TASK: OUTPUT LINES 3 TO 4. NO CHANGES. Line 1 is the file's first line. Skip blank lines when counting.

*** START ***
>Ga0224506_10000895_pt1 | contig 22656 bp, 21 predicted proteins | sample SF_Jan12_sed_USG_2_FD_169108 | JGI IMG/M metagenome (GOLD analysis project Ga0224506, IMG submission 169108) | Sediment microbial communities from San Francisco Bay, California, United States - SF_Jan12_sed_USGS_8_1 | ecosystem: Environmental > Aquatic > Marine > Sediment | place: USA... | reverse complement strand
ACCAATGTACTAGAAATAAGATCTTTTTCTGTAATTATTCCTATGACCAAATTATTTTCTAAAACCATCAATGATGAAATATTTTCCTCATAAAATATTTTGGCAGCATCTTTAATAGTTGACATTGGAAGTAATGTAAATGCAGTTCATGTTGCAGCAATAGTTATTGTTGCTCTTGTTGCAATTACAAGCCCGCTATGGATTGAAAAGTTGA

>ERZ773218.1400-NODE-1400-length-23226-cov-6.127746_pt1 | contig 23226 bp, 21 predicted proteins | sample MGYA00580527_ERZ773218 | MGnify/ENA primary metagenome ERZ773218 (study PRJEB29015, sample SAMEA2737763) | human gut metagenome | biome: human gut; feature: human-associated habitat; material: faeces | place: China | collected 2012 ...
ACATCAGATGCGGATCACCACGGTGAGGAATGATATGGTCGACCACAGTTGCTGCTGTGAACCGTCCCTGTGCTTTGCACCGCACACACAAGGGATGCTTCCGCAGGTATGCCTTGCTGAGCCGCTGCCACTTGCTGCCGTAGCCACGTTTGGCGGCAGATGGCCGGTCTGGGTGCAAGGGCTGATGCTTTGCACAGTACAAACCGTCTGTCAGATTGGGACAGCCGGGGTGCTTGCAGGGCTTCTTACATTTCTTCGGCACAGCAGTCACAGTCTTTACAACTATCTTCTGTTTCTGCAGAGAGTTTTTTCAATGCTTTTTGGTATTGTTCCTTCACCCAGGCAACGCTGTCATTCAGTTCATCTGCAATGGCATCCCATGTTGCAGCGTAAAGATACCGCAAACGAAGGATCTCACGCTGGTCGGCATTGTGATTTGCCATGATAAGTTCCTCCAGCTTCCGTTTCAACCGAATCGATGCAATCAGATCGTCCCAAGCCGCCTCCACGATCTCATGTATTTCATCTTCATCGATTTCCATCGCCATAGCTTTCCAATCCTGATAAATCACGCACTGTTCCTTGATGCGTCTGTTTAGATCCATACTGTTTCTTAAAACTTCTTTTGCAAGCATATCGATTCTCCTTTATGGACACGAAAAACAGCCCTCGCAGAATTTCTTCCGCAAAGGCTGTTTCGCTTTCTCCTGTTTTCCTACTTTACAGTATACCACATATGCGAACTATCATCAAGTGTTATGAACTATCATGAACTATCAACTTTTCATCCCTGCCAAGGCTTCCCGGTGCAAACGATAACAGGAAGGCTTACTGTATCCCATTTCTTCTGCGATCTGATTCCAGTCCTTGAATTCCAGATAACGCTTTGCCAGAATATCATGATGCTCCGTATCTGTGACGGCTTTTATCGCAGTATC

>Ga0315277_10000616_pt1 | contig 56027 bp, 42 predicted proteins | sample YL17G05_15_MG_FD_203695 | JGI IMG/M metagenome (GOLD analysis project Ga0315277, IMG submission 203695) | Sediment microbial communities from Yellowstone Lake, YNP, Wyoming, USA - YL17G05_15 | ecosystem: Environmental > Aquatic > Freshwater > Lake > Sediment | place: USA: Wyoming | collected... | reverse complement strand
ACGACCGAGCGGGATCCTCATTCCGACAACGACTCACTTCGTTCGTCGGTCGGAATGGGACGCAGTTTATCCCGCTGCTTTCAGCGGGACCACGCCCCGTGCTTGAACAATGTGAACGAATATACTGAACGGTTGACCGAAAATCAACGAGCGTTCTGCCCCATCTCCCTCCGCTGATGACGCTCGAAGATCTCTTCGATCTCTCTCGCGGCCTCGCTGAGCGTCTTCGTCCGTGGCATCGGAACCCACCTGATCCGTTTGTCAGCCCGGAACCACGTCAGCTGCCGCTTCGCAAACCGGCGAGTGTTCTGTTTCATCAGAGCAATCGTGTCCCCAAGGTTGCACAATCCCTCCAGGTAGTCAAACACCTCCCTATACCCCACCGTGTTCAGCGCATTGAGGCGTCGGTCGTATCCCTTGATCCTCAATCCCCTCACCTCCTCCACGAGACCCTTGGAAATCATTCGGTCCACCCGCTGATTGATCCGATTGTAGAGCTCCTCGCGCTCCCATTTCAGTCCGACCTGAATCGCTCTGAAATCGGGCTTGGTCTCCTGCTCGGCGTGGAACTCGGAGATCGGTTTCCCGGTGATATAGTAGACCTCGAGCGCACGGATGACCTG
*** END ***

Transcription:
>ERZ773218.1400-NODE-1400-length-23226-cov-6.127746_pt1 | contig 23226 bp, 21 predicted proteins | sample MGYA00580527_ERZ773218 | MGnify/ENA primary metagenome ERZ773218 (study PRJEB29015, sample SAMEA2737763) | human gut metagenome | biome: human gut; feature: human-associated habitat; material: faeces | place: China | collected 2012 ...
ACATCAGATGCGGATCACCACGGTGAGGAATGATATGGTCGACCACAGTTGCTGCTGTGAACCGTCCCTGTGCTTTGCACCGCACACACAAGGGATGCTTCCGCAGGTATGCCTTGCTGAGCCGCTGCCACTTGCTGCCGTAGCCACGTTTGGCGGCAGATGGCCGGTCTGGGTGCAAGGGCTGATGCTTTGCACAGTACAAACCGTCTGTCAGATTGGGACAGCCGGGGTGCTTGCAGGGCTTCTTACATTTCTTCGGCACAGCAGTCACAGTCTTTACAACTATCTTCTGTTTCTGCAGAGAGTTTTTTCAATGCTTTTTGGTATTGTTCCTTCACCCAGGCAACGCTGTCATTCAGTTCATCTGCAATGGCATCCCATGTTGCAGCGTAAAGATACCGCAAACGAAGGATCTCACGCTGGTCGGCATTGTGATTTGCCATGATAAGTTCCTCCAGCTTCCGTTTCAACCGAATCGATGCAATCAGATCGTCCCAAGCCGCCTCCACGATCTCATGTATTTCATCTTCATCGATTTCCATCGCCATAGCTTTCCAATCCTGATAAATCACGCACTGTTCCTTGATGCGTCTGTTTAGATCCATACTGTTTCTTAAAACTTCTTTTGCAAGCATATCGATTCTCCTTTATGGACACGAAAAACAGCCCTCGCAGAATTTCTTCCGCAAAGGCTGTTTCGCTTTCTCCTGTTTTCCTACTTTACAGTATACCACATATGCGAACTATCATCAAGTGTTATGAACTATCATGAACTATCAACTTTTCATCCCTGCCAAGGCTTCCCGGTGCAAACGATAACAGGAAGGCTTACTGTATCCCATTTCTTCTGCGATCTGATTCCAGTCCTTGAATTCCAGATAACGCTTTGCCAGAATATCATGATGCTCCGTATCTGTGACGGCTTTTATCGCAGTATC